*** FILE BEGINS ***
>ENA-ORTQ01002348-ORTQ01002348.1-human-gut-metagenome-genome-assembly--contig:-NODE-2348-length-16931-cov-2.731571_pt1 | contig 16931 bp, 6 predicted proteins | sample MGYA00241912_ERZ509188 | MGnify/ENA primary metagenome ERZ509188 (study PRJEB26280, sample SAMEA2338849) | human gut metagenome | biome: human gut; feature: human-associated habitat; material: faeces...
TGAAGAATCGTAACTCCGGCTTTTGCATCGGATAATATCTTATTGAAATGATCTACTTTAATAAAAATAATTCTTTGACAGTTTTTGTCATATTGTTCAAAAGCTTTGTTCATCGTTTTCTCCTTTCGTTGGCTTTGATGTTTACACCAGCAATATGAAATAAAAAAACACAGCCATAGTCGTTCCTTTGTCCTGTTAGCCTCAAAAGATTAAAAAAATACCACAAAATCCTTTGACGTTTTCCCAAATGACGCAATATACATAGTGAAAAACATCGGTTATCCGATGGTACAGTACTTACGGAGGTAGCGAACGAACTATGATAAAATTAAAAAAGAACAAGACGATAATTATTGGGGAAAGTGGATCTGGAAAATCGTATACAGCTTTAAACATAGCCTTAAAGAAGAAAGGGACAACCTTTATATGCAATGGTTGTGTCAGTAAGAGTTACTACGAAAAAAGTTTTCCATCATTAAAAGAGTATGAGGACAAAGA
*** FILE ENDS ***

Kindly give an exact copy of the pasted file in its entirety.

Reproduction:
>ENA-ORTQ01002348-ORTQ01002348.1-human-gut-metagenome-genome-assembly--contig:-NODE-2348-length-16931-cov-2.731571_pt1 | contig 16931 bp, 6 predicted proteins | sample MGYA00241912_ERZ509188 | MGnify/ENA primary metagenome ERZ509188 (study PRJEB26280, sample SAMEA2338849) | human gut metagenome | biome: human gut; feature: human-associated habitat; material: faeces...
TGAAGAATCGTAACTCCGGCTTTTGCATCGGATAATATCTTATTGAAATGATCTACTTTAATAAAAATAATTCTTTGACAGTTTTTGTCATATTGTTCAAAAGCTTTGTTCATCGTTTTCTCCTTTCGTTGGCTTTGATGTTTACACCAGCAATATGAAATAAAAAAACACAGCCATAGTCGTTCCTTTGTCCTGTTAGCCTCAAAAGATTAAAAAAATACCACAAAATCCTTTGACGTTTTCCCAAATGACGCAATATACATAGTGAAAAACATCGGTTATCCGATGGTACAGTACTTACGGAGGTAGCGAACGAACTATGATAAAATTAAAAAAGAACAAGACGATAATTATTGGGGAAAGTGGATCTGGAAAATCGTATACAGCTTTAAACATAGCCTTAAAGAAGAAAGGGACAACCTTTATATGCAATGGTTGTGTCAGTAAGAGTTACTACGAAAAAAGTTTTCCATCATTAAAAGAGTATGAGGACAAAGA